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Rooster just started picking on one hen this week. - Page 2

post #11 of 18


Here's how I store my extra roosters, this fellow went in a troublemaker, now he's a nice rooster in the flock. This is my separation pen, it's inside my chicken shed, the others can interact with him through the wire, and I occasionally let them out to see if they are improving.
Chickens, muscovy ducks, turkeys, donkeys , goats, dogs, fish, parakeets, a parrot, and a cat.

Chickens and dogs are healing to the soul.

I brake for squirrels.

Some of my birds.
http://www.backyardchickens.com/a/my-wisconsin-flock
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Chickens, muscovy ducks, turkeys, donkeys , goats, dogs, fish, parakeets, a parrot, and a cat.

Chickens and dogs are healing to the soul.

I brake for squirrels.

Some of my birds.
http://www.backyardchickens.com/a/my-wisconsin-flock
Reply
post #12 of 18
Quote:
Originally Posted by oldhenlikesdogs View Post



Here's how I store my extra roosters, this fellow went in a troublemaker, now he's a nice rooster in the flock. This is my separation pen, it's inside my chicken shed, the others can interact with him through the wire, and I occasionally let them out to see if they are improving.


I like this option. The fact that they can interact but not contact helps with reintroduction.

post #13 of 18
Quote:
Originally Posted by 21hens-incharge View Post


I like this option. The fact that they can interact but not contact helps with reintroduction.
Thank you, they also work out dominance issues with the other roosters through the wire, so there's no fighting when they are released and they know where they belong.
Chickens, muscovy ducks, turkeys, donkeys , goats, dogs, fish, parakeets, a parrot, and a cat.

Chickens and dogs are healing to the soul.

I brake for squirrels.

Some of my birds.
http://www.backyardchickens.com/a/my-wisconsin-flock
Reply
Chickens, muscovy ducks, turkeys, donkeys , goats, dogs, fish, parakeets, a parrot, and a cat.

Chickens and dogs are healing to the soul.

I brake for squirrels.

Some of my birds.
http://www.backyardchickens.com/a/my-wisconsin-flock
Reply
post #14 of 18
Thread Starter 
Thanks all. The problem rooster will be going to a bachelor pad tomorrow, if the other Roos act up they'll move there too.
post #15 of 18
Just be careful that you don't put too much time between adding another rooster to the bachelor pen, they may fight if too much time passes. I have in the past pulled all but one, then rotated the one who's out every few days until I decide who works best.
Chickens, muscovy ducks, turkeys, donkeys , goats, dogs, fish, parakeets, a parrot, and a cat.

Chickens and dogs are healing to the soul.

I brake for squirrels.

Some of my birds.
http://www.backyardchickens.com/a/my-wisconsin-flock
Reply
Chickens, muscovy ducks, turkeys, donkeys , goats, dogs, fish, parakeets, a parrot, and a cat.

Chickens and dogs are healing to the soul.

I brake for squirrels.

Some of my birds.
http://www.backyardchickens.com/a/my-wisconsin-flock
Reply
post #16 of 18
Quote:
Originally Posted by FloridaDog View Post
 
Quote:
Originally Posted by oldhenlikesdogs View Post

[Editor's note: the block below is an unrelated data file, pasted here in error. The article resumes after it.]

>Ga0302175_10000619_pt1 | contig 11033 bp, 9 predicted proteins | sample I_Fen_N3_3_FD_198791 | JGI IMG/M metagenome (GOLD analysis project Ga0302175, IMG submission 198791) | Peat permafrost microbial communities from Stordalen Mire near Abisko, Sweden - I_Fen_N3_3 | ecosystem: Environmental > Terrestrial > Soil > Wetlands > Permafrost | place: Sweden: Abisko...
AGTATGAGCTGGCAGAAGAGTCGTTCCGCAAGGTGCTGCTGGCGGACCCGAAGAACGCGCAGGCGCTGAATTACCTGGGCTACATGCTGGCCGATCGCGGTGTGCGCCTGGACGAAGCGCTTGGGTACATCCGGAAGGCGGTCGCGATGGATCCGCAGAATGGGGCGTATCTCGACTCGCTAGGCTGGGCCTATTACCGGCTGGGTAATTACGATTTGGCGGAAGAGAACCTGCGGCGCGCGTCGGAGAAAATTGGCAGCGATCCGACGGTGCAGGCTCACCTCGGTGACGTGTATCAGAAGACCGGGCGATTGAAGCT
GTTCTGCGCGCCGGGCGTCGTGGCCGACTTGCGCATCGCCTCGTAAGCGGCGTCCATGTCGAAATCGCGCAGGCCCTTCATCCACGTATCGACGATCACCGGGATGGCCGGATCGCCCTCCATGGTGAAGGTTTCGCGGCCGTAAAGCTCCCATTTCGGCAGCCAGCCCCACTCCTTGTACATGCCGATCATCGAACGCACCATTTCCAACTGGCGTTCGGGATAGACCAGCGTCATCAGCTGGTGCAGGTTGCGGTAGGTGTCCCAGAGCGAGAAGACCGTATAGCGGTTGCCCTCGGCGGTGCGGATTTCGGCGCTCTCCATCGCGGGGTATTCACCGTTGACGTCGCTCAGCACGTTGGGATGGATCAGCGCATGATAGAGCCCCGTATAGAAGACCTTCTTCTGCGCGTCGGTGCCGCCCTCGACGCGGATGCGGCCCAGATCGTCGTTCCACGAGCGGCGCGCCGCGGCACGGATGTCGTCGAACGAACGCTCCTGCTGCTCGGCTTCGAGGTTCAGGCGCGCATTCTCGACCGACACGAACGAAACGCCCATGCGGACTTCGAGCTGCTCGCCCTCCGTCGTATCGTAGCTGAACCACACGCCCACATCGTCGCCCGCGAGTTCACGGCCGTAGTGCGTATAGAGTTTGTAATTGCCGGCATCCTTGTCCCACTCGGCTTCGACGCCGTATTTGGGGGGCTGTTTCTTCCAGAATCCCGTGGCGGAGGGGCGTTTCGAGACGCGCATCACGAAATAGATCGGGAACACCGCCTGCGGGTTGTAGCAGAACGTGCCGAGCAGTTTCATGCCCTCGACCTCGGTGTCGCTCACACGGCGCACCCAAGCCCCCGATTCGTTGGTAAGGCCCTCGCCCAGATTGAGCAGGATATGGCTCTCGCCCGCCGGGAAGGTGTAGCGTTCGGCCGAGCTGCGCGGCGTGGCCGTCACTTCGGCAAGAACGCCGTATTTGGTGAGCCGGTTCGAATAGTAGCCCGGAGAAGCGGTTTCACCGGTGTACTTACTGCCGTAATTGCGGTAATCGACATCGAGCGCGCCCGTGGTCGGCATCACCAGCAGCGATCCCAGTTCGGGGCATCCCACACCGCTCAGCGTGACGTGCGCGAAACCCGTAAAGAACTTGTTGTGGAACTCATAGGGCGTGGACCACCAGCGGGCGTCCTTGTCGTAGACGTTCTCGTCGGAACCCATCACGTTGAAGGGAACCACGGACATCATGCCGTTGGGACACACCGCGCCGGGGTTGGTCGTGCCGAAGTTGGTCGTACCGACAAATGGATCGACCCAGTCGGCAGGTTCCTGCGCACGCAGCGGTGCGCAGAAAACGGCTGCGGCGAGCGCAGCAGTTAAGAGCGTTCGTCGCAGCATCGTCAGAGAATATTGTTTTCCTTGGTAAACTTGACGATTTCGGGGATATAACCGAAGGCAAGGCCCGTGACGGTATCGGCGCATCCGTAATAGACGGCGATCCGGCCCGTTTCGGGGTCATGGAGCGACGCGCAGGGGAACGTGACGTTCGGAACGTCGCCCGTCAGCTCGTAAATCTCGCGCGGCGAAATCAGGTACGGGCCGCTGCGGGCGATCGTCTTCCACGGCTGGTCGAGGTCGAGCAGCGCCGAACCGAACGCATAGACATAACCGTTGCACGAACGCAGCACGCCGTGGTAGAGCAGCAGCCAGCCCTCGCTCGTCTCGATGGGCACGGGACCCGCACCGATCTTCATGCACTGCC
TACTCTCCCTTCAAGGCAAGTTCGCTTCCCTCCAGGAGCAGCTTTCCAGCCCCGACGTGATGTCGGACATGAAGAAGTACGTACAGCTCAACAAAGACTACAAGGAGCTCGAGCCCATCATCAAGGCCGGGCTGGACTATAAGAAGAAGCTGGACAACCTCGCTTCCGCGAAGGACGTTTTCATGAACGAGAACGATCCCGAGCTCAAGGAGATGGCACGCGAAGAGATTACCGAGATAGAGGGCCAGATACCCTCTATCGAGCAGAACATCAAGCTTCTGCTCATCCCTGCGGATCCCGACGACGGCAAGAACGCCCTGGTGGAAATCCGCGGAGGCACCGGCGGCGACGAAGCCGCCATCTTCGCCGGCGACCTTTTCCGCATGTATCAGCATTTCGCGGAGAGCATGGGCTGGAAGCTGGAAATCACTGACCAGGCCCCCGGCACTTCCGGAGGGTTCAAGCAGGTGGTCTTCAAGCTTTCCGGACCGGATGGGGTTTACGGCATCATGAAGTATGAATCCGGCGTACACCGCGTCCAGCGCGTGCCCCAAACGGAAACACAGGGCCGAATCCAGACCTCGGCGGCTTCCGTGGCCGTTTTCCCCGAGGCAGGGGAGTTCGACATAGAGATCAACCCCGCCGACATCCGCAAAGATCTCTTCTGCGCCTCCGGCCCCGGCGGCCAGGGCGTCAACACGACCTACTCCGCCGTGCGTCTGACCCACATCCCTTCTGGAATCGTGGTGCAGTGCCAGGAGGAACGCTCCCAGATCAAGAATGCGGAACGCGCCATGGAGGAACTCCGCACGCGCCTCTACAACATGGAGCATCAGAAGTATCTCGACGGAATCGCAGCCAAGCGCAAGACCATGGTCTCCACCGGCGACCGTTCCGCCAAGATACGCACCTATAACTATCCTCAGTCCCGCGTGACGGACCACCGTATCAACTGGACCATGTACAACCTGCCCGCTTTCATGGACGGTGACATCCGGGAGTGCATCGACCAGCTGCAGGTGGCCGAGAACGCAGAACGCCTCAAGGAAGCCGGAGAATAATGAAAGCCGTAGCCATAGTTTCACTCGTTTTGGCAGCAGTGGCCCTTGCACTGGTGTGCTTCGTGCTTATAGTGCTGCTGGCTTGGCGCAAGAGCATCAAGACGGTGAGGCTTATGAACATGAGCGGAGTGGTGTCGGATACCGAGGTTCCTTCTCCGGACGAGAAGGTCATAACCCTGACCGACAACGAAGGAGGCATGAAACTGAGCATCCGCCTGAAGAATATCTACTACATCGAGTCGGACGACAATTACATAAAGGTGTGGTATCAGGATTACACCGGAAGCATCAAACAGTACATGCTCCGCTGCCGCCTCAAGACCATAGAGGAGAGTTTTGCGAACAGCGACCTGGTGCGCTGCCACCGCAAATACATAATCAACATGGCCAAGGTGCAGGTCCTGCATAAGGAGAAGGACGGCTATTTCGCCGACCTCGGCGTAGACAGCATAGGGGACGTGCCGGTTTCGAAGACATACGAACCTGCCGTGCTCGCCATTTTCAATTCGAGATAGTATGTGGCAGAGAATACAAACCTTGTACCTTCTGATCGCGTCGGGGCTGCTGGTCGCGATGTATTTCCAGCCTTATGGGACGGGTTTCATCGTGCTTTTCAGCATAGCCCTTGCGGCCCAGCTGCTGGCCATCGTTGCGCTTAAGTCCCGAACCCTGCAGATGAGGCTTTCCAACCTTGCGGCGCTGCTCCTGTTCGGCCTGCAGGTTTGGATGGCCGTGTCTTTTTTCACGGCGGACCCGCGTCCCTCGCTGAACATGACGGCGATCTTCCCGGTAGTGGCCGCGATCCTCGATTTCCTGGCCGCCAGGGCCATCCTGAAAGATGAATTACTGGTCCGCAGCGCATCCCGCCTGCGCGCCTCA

They are just starting to sexually mature, young roosters will often display goofy behaviors as they try to figure stuff out, it can help to have a mature rooster to keep them in line.

You have way too many roosters, I personally would pen the trouble makers up for a while until they mature enough for me to judge which ones are better, sometimes you remove the dominant one only to find out the next rooster is worse, either way, you will have to start pulling roosters out until your hens are ready for their attention.

We Really didn't want any roosters, just turned out that way. I'm afraid of exactly what you said, remove one rooster now another becomes a bigger issue. I'm thinking we just pull all three rooster out of the main coop/run and put them elsewhere. Now I just need an elsewhere.

Best plan...pull all three at once.

With chickens, it's best to always have an 'elsewhere' ready to use.

 

Curious, do you want a cock/erel at all??

If not get rid of all of them...... eat them, give them away to someone else who wants to eat them or someone might want them for breeding.

Great article on VENTILATION, one of THE MOST IMPORTANT aspects of coop design.

Fantastic treatise to help decide how much SPACE your chickens need.

 

Chicken math is not just 'addition'...but also should include Division, Multiplication and especially Subtraction!!!

 

Quoting centrarchid:

"Make every effort to understand your chicken's biology and the environment that supports it."

Reply

Great article on VENTILATION, one of THE MOST IMPORTANT aspects of coop design.

Fantastic treatise to help decide how much SPACE your chickens need.

 

Chicken math is not just 'addition'...but also should include Division, Multiplication and especially Subtraction!!!

 

Quoting centrarchid:

"Make every effort to understand your chicken's biology and the environment that supports it."

Reply
post #17 of 18
Thread Starter 
We didn't want roosters, but I became fond of them, I like the crowing in the morning and they alert when someone or something shows up at the house. But they're getting rough with the hens. I setup a 10x10 run today and I'm about half finished with the new coop (aka man cave). They move tomorrow, the problem rooster is sleeping in the run tonight and not the coop with the hens. He's safe but not happy about being locked out.
post #18 of 18
I feel u i didn't want a rooster either but I like him and the crop owing except he crows at 4.30 in the morning
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